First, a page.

Labour, it seems, has been quick to politicise the murder of dairy owner Arun Kumar in Henderson, and you'll no doubt be aware by now that a 13-year-old has been charged with his murder.
Labour MP Phil Twyford has been quick to jump on this. He says Mr Kumar's death raises questions about whether the community has been let down by the authorities.
This was in a media release that came out last night. Mr Twyford questions what kind of country we've become when a dairy owner is killed in his shop at seven o'clock in the morning and allegedly by a 13-year-old with a knife. He's right to question that. We're all questioning that.
However Mr Twyford suggests that questions should be asked about why there hasn't been a more visible police presence in Henderson with regular foot patrols to discourage law-breaking. There is a suggestion that a more visible police presence would have prevented this crime.
I don't think you can say that a lack of police resources contributed, on some level, to Mr Kumar's death. I don't think that police officers walking the streets would have stopped such a senseless crime. Whoever killed Mr Kumar had no compassion or respect for humanity, and I don't believe that you could have prevented what happened by instructing a policeman to walk down the street from time to time.
We agree with Rachel Smalley. Unless a police officer had been outside the dairy or very close by, the young thugs who allegedly tried to rob Mr Kumar and ended up killing him would not have been deterred. If there had been a police officer outside Mr Kumar's store, in all likelihood, the youths would have gone and done the same thing to another shop-keeper.
Ms Smalley continues:
Tragedies like the murder of Arun Kumar should not be politicised. We've seen politicians out in Henderson. Len Brown's been there, the Auckland mayor. Labour MPs have paid their respects. But I think the Kumar family's greatest support right now will come from the police, not from politicians.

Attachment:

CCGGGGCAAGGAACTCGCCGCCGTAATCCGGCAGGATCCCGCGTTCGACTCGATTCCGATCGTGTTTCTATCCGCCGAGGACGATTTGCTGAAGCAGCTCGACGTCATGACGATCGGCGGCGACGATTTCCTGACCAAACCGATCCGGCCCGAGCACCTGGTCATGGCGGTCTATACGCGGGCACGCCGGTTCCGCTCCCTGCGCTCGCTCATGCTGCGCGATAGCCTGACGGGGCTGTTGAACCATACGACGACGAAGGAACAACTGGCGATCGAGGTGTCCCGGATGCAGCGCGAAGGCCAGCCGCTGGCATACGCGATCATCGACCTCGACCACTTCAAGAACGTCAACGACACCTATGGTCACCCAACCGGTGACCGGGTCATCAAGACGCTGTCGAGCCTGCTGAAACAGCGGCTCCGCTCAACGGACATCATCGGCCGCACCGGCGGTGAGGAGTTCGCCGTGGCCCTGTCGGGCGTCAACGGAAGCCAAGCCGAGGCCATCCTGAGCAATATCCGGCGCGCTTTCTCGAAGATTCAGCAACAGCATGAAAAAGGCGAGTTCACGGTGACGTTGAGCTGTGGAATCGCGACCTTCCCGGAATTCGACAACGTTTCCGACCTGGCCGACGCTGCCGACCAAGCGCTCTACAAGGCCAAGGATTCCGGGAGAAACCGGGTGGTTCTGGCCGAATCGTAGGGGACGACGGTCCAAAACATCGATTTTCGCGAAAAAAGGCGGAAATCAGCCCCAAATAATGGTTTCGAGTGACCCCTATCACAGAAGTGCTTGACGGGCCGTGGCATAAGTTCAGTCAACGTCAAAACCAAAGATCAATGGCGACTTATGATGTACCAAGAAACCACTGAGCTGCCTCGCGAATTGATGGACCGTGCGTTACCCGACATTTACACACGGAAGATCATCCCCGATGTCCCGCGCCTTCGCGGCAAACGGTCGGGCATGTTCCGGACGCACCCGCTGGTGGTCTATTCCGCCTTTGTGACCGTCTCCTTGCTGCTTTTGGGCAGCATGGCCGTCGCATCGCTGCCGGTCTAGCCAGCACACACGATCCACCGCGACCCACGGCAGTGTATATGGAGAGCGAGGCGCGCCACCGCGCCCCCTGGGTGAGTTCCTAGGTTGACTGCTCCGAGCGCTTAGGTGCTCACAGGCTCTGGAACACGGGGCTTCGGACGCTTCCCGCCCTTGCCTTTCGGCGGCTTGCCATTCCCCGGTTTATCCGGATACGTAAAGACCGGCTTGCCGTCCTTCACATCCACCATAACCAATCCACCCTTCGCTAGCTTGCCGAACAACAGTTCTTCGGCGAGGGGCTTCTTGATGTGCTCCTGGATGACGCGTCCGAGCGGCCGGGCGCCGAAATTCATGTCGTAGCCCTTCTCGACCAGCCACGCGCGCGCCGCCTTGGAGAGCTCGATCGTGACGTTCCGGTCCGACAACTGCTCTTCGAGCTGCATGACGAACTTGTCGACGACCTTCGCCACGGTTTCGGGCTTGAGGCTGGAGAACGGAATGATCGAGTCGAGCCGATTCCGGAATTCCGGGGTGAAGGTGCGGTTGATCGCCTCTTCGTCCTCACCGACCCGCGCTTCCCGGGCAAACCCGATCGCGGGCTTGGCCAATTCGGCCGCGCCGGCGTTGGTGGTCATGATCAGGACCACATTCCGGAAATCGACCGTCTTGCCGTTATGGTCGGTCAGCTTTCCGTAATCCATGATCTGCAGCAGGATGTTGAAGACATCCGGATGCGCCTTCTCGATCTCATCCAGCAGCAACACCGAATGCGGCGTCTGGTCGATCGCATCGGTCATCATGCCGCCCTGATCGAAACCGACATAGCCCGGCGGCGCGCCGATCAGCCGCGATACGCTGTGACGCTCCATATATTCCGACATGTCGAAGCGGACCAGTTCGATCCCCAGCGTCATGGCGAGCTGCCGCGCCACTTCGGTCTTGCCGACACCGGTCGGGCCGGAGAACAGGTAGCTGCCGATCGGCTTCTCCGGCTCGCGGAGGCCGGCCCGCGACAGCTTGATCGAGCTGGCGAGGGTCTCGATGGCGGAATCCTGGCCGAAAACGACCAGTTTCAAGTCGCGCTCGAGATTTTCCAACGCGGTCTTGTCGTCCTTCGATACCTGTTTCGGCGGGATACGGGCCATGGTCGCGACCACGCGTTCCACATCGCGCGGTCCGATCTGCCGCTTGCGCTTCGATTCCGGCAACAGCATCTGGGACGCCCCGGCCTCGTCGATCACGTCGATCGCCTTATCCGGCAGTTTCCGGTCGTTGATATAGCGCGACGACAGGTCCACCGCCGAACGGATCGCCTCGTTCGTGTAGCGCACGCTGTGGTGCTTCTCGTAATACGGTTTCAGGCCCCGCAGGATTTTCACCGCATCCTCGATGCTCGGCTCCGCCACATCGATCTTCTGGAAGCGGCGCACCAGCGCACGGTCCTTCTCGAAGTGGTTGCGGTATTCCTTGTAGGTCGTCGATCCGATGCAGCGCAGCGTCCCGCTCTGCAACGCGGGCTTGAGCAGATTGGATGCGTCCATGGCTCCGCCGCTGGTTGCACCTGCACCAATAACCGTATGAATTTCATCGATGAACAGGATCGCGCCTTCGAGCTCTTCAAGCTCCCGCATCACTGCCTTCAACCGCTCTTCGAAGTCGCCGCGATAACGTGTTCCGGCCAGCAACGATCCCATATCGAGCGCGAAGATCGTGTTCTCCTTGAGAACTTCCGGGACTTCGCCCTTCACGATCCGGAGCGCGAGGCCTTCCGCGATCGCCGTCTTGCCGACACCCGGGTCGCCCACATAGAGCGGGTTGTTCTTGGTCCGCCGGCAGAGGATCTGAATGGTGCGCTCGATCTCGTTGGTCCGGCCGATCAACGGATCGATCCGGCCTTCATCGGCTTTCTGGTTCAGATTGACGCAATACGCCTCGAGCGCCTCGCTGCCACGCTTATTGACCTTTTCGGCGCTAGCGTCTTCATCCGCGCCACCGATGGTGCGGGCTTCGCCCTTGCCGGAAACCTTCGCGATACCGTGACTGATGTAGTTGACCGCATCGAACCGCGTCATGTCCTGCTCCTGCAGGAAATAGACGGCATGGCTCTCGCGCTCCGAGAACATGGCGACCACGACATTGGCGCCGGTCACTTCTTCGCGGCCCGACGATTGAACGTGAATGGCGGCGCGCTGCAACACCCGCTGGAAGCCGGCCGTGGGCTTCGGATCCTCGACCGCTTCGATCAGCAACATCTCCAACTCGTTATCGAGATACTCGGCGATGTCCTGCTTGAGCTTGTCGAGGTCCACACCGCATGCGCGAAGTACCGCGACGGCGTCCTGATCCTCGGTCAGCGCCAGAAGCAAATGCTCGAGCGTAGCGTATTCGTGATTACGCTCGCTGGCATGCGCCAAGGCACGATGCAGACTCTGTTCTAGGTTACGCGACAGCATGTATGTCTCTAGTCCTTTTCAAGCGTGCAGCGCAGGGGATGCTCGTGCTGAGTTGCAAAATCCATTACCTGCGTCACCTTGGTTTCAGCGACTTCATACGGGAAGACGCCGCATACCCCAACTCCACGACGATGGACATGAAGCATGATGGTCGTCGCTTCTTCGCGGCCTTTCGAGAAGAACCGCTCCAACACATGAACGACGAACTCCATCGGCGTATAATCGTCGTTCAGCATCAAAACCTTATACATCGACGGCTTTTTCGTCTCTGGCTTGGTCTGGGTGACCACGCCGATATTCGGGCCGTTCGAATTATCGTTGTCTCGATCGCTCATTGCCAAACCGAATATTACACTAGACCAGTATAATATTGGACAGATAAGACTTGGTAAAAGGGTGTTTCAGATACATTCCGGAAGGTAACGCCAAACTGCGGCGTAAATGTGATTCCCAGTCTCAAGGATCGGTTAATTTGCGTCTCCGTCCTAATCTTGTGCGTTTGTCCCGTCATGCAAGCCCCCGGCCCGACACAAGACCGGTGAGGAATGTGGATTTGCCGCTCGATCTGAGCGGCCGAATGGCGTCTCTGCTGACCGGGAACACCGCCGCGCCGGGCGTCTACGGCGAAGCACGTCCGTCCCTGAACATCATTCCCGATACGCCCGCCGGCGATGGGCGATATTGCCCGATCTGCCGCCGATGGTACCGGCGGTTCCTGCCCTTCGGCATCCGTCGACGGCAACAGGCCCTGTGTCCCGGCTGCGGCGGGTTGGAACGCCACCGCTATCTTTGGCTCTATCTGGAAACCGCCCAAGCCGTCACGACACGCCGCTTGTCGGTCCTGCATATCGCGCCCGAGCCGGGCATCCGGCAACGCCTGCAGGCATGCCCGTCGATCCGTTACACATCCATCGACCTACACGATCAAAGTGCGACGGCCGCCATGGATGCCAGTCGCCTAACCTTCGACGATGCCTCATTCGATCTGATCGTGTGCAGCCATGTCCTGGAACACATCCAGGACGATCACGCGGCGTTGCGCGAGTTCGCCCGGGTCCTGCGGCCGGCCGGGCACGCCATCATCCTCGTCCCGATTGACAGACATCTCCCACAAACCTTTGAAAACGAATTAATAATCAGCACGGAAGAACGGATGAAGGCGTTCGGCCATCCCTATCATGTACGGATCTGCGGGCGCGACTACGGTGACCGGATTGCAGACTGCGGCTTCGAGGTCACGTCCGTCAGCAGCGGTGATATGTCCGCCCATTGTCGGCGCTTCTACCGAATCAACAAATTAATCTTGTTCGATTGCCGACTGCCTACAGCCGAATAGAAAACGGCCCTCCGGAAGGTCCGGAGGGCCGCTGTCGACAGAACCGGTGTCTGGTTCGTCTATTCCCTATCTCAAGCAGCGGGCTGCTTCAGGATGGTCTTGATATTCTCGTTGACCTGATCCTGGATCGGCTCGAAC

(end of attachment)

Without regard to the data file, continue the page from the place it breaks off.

I don't want to see more police on the streets. I want to see better parenting in our homes. That's where the issue of accountability lies. Children who are loved and nurtured don't grow up to be killers.
Labour, I think, has picked the wrong fight on this.
Once again, we agree with Smalley. Phil Twyford should have simply made a simple statement acknowledging Mr Kumar's tragic death, and passing on his and Labour's condolences to the Kumar family. There would be plenty of time to grandstand later in the piece.
Twyford will face stiff competition for the Te Atatu seat in September from Alfred Ngaro, who issued this simple statement via Facebook:
Politicians have one flaw which is prevalent right across the political spectrum. They tend to want to use a thousand words when a hundred will suffice, and Phil Twyford seems to have fallen into that trap on Tuesday. A brief message such as Mr Ngaro's would have been just as effective, and wouldn't have attracted negative attention for both Labour and Mr Twyford. This was definitely a case where less would have been more.
There will be a time and a place to debate the underlying issues in the case. But Phil Twyford has made a major error in judgment in trying to start that debate before Mr Kumar's family have even had the opportunity to send him on his final journey.